It’s weird…. when i have cash in my wallet, I treasure those paper more dearly and tend NOT to want to spend it. My mindset is to have that cash sit for as long as possible, only on emergencies b/c its tangible and I can use my credit card for almost everything. In the back of my mind, I think about the reward system frankly as well.
      .-= admin´s last blog ..Insuring The Uninsured Is Worth It =-.

  2. Larry says

    I carry a debit card and use it the same way I once carried around a few checks – for small purchases at the grocery store, bookstore, pharmacy, etc. Very convenient, you can often get cash back on your purchases, and I’ve never had a fee charged (perhaps because I use the card so much). Unlike a credit card, the money comes right out of checking, so there are no finance charges or accrued statements to worry about. And so long as you know your balance in checking, there shouldn’t be any risk of overdraft.

    I do still carry around about $40-50 in cash as a rule, because for one thing, a lot of merchants impose a minimum for using any type of card. They’re not supposed to; they’re in violation of their agreement with MC or Visa, but I usually don’t make an issue of it.

    So yes, definitely go for a debit card. But not in pink.

  3. John Smith says

    There is a number of ways you can get out of debt, one of the most effective ways is to challenge your credit agreements for enforceability. If the debt cannot be enforced it can be legally written off and you don’t have to repay a penny!

  4. Geek says

    I carried a debit card until I was confident I could pay off credit cards. However if you ever end up paying interest, a debit card is great for saving you from yourself, as you say here.

  5. Evan says

    I am slowly moving back into Credit Cards, but I am mostly a debit card kind of guy vs. Cash. I can’t keep cash on me, I have no idea why, but if I have cash in my pocket it burns a huge hole!

    I guess the most important thing is to know yourself and what works better for you
    .-= Evan´s last blog ..Helping my Brother Choose an Online Broker =-.

  6. Investor Junkie says

    Credit all the time. I love the float and the points. If not credit then cold hard cash.

    I don’t like debit cards for many reasons, especially girly ones ;-) Then again I have a nursing branded credit card because of my wifey is one ;-)

    Most ATM cards ARE debit cards, which have other security issues.
    .-= Investor Junkie´s last blog ..When Should A Late Customer Get Cut Off? =-.

  7. Sean Hills says

    I always used Debit Cards over Credit Cards, I just never liked purchasing everyday things on a credit card, but that’s due to preference I guess. I usually carry my debit card and $30 in cash just in case. I always love using my debit card because of the 4% interest I get on my cash just for using it, so that can’t hurt either.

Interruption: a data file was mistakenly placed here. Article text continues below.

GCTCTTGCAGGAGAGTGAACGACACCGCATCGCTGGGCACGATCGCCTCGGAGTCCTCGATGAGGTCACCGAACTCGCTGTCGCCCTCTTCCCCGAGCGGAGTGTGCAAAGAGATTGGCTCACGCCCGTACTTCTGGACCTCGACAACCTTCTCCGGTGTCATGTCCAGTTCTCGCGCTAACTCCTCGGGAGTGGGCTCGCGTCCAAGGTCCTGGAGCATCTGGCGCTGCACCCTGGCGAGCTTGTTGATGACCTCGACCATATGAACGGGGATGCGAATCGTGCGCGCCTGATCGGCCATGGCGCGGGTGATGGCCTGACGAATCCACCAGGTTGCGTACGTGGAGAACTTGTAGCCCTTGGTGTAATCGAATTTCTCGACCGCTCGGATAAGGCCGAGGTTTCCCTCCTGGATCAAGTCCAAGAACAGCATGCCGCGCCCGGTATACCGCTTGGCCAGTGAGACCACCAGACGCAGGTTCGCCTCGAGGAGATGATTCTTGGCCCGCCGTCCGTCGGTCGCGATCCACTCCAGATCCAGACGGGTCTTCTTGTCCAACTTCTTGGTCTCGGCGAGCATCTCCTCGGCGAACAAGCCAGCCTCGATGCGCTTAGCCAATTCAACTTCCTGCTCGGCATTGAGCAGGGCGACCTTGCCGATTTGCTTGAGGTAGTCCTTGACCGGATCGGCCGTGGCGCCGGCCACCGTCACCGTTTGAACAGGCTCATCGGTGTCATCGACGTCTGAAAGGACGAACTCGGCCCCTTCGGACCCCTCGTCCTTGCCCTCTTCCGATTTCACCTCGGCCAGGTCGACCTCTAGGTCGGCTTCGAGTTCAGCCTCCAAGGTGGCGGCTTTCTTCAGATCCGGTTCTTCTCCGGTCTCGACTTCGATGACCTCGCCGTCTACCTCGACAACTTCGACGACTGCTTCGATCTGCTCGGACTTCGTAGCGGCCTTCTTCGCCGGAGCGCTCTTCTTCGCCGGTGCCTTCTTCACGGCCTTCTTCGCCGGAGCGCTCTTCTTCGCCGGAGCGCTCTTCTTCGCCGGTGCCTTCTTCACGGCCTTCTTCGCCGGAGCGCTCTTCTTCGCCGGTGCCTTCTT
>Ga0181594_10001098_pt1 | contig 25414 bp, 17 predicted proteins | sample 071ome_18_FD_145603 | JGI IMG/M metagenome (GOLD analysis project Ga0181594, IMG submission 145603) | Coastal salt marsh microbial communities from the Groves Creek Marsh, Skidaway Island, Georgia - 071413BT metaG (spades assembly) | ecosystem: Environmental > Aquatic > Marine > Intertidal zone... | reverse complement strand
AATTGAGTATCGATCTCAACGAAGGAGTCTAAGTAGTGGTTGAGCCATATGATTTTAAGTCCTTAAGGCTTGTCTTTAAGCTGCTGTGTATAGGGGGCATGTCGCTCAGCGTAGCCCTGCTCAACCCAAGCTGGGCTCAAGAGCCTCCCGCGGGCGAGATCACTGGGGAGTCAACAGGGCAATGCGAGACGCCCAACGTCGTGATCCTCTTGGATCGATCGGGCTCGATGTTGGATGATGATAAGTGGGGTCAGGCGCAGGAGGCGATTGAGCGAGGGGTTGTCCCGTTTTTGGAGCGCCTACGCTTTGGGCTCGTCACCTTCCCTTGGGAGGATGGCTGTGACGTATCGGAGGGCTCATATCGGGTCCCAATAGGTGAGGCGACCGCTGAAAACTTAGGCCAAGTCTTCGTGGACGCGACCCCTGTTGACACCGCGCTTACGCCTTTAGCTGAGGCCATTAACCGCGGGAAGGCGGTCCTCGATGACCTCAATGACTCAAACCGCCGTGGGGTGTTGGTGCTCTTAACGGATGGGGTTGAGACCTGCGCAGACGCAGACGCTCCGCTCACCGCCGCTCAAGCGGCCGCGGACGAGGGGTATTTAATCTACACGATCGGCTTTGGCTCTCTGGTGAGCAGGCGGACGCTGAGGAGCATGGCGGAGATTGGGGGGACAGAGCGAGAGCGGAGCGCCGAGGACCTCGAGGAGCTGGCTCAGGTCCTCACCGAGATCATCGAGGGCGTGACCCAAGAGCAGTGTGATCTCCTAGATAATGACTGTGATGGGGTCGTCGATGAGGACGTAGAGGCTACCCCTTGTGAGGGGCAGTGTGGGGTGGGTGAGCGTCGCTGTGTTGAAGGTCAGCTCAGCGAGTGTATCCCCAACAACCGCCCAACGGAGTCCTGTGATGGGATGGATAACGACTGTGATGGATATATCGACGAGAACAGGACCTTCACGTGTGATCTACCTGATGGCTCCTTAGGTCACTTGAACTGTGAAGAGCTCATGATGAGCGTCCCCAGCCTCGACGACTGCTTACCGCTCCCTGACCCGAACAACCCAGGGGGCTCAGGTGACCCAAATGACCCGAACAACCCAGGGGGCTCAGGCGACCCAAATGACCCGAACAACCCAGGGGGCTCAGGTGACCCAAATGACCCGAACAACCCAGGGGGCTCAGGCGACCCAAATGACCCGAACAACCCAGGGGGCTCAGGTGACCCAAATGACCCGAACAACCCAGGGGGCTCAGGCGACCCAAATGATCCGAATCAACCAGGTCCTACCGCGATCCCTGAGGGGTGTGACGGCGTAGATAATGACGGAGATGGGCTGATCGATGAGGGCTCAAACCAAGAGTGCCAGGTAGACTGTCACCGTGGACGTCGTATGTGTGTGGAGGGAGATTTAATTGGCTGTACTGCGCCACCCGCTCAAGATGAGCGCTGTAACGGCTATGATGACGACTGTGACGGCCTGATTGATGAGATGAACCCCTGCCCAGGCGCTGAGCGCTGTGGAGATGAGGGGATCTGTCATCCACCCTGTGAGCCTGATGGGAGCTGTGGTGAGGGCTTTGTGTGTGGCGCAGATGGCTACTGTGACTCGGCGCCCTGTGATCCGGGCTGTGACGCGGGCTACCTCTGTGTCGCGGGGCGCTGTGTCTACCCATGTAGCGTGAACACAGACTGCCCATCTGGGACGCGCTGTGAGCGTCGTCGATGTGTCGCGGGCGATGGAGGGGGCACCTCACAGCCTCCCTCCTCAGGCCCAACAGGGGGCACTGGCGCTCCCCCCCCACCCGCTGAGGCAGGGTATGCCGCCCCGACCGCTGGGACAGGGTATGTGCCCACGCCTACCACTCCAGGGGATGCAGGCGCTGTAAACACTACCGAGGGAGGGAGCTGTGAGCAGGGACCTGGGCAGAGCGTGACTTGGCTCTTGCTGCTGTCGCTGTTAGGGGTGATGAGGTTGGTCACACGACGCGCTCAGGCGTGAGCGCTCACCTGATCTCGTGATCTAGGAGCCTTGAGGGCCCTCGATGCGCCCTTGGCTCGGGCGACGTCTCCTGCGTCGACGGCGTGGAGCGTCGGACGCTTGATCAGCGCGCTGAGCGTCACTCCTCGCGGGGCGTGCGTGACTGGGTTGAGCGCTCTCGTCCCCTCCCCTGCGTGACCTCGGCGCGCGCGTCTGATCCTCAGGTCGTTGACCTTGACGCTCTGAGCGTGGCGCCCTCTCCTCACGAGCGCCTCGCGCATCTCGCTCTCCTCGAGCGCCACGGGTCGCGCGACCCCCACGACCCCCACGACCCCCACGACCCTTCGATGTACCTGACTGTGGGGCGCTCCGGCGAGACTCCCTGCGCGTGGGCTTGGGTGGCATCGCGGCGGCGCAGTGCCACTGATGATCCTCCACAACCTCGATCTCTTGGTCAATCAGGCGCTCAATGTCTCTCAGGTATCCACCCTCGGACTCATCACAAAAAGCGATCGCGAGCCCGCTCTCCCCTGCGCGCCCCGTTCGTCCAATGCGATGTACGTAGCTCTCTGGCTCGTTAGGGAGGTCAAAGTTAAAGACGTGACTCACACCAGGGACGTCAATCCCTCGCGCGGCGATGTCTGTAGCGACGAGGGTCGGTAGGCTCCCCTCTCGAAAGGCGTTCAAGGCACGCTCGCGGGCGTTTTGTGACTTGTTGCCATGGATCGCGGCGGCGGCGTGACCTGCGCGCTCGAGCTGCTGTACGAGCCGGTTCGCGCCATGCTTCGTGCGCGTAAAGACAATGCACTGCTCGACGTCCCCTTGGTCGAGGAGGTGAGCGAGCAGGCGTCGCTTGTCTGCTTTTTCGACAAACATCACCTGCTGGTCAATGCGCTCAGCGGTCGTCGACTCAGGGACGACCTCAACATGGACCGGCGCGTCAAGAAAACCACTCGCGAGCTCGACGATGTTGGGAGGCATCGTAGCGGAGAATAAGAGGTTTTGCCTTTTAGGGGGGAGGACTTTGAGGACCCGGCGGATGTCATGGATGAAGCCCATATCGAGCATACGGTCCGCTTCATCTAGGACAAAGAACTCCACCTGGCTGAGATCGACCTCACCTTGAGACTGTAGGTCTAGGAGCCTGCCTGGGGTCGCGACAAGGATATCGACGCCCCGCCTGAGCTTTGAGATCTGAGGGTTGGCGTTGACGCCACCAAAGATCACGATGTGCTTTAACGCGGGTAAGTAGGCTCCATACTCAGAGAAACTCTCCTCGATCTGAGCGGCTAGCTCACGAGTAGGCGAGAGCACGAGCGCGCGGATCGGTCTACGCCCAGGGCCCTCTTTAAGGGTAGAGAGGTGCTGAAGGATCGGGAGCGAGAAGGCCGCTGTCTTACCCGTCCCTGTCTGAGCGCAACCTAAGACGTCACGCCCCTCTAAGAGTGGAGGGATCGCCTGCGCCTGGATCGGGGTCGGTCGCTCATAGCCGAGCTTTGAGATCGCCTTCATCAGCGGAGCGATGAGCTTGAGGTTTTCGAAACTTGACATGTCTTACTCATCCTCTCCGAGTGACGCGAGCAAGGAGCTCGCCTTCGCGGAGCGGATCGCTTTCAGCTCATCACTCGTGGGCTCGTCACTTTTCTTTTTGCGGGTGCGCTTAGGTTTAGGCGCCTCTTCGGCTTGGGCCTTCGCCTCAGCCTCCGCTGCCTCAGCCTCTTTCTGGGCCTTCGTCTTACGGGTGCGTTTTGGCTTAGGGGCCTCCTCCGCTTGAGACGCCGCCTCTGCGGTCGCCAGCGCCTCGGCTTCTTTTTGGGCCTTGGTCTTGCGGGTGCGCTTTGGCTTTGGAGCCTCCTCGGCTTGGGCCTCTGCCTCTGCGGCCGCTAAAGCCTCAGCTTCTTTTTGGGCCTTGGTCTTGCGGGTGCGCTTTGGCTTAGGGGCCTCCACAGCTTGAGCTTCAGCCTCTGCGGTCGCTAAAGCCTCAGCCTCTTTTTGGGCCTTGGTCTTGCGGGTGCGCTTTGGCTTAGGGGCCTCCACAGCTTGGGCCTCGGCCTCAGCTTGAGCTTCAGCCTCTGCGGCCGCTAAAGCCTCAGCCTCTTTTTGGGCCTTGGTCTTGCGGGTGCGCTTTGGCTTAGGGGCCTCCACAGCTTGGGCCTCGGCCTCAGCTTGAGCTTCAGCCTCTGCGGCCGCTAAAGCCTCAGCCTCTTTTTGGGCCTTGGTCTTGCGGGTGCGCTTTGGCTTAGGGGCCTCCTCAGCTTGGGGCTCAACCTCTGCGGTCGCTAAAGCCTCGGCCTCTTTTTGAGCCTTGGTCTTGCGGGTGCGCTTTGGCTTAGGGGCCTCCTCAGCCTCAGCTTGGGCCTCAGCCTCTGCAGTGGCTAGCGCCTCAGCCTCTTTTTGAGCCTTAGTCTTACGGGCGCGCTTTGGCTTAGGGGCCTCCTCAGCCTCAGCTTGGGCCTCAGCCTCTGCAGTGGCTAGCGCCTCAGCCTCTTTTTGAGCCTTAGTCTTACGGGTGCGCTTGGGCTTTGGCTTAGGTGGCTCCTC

8. Kristine says

    I always use credit cards. I love the rewards, and the ease of it too. I am worse with cash. The cash flows out of my wallet, and when it’s empty, I wonder where it all went! With my credit cards, I always have a record of where the money went. I pay off the balance at the end of the month too, so it works great for me.

  9. Neal @ WealthPilgrim.com says

    I only use credit cards. I want my miles…no wait…scratch that…my wife wants my miles.

    I have never paid a penny in interest and it’s my way of “sticking it to the man”. A debit card would take away all my fun.
    .-= Neal @ WealthPilgrim.com´s last blog ..How to Become A Financial Planner =-.

  10. Credit Card Chaser says

    I hate not having cash on me although I make a habit of never paying cash if I have the option of using my credit card because I want to earn as much cash back as possible. I do hate the feeling of not having cash in my pocket though in case I am traveling and need to tip a driver or whatever. I have never had a problem with wanting to spend money just because I had it in my pocket but my wife on the other hand haha :)
    .-= Credit Card Chaser´s last blog ..Are Credit Card Concierge Services Worth the Cost? =-.

  11. Credit Card Chaser says

    @Neal @ WealthPilgrim.com

    Plus debit cards don’t have the fraud protections that credit cards have. I once had about $5,000 taken from my debit card from an online merchant that kept fraudulently charging my card and Bank of America was great in that they sent out a private investigator to fix the situation and I eventually got all of my money back BUT it took probably 5 hours of work on my end and I had to wait almost 6 months to get the money back into my account. If I had used my American Express then all it would have taken was one phone call and the money would have been refunded within the day most likely.
    .-= Credit Card Chaser´s last blog ..Are Credit Card Concierge Services Worth the Cost? =-.

  12. Carlos says

    Here’s a breakdown of how money travels thru my hands:
    80% Debit Card (use as a credit card and online)
    18% Cash (Gas and food envelope system)
    2% Checks
    0% Credit Card

    Not a big fan of pre-paid debit cards that charge a monthly fee! One thing that I have used them for in the past is if we’re traveling on vacation to help keep us in budget! Like you said once the card is at zero you can’t spend any more.

    And another thing I will use it for is to make purchases online when it’s on a site that I’m not 100% about, but I just have to have the product or service! Just in case they want to jack me online they won’t have access to my regular bank accounts.
    .-= Carlos´s last blog ..Coupon Mama Shows You How to Make a Dollar Out of 15 Cents! =-.

  13. Mrs. Not Made of Money says